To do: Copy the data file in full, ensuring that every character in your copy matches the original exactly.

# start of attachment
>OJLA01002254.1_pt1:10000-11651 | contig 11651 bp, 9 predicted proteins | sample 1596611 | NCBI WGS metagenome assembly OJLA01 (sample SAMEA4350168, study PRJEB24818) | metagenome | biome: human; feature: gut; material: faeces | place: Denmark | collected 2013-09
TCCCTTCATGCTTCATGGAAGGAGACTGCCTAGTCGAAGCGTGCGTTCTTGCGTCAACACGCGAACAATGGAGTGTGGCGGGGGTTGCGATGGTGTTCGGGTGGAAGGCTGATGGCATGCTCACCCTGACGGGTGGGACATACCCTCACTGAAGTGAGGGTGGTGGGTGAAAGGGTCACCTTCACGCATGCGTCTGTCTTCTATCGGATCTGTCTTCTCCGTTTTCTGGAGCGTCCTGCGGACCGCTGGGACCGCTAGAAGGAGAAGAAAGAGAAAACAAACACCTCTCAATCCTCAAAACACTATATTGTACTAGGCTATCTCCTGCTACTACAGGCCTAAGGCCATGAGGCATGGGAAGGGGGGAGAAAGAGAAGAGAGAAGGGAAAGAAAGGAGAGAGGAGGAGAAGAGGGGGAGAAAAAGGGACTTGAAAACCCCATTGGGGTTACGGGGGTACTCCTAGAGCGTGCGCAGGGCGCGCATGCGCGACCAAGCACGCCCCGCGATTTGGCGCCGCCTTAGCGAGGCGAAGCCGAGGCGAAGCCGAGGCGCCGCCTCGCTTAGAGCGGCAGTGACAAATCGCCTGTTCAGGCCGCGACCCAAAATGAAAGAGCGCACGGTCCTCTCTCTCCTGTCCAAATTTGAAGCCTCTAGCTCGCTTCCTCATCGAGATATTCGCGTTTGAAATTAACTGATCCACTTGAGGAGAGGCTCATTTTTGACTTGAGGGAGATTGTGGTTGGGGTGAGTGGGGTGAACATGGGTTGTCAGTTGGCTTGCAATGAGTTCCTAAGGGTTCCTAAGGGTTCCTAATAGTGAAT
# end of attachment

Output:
>OJLA01002254.1_pt1:10000-11651 | contig 11651 bp, 9 predicted proteins | sample 1596611 | NCBI WGS metagenome assembly OJLA01 (sample SAMEA4350168, study PRJEB24818) | metagenome | biome: human; feature: gut; material: faeces | place: Denmark | collected 2013-09
TCCCTTCATGCTTCATGGAAGGAGACTGCCTAGTCGAAGCGTGCGTTCTTGCGTCAACACGCGAACAATGGAGTGTGGCGGGGGTTGCGATGGTGTTCGGGTGGAAGGCTGATGGCATGCTCACCCTGACGGGTGGGACATACCCTCACTGAAGTGAGGGTGGTGGGTGAAAGGGTCACCTTCACGCATGCGTCTGTCTTCTATCGGATCTGTCTTCTCCGTTTTCTGGAGCGTCCTGCGGACCGCTGGGACCGCTAGAAGGAGAAGAAAGAGAAAACAAACACCTCTCAATCCTCAAAACACTATATTGTACTAGGCTATCTCCTGCTACTACAGGCCTAAGGCCATGAGGCATGGGAAGGGGGGAGAAAGAGAAGAGAGAAGGGAAAGAAAGGAGAGAGGAGGAGAAGAGGGGGAGAAAAAGGGACTTGAAAACCCCATTGGGGTTACGGGGGTACTCCTAGAGCGTGCGCAGGGCGCGCATGCGCGACCAAGCACGCCCCGCGATTTGGCGCCGCCTTAGCGAGGCGAAGCCGAGGCGAAGCCGAGGCGCCGCCTCGCTTAGAGCGGCAGTGACAAATCGCCTGTTCAGGCCGCGACCCAAAATGAAAGAGCGCACGGTCCTCTCTCTCCTGTCCAAATTTGAAGCCTCTAGCTCGCTTCCTCATCGAGATATTCGCGTTTGAAATTAACTGATCCACTTGAGGAGAGGCTCATTTTTGACTTGAGGGAGATTGTGGTTGGGGTGAGTGGGGTGAACATGGGTTGTCAGTTGGCTTGCAATGAGTTCCTAAGGGTTCCTAAGGGTTCCTAATAGTGAAT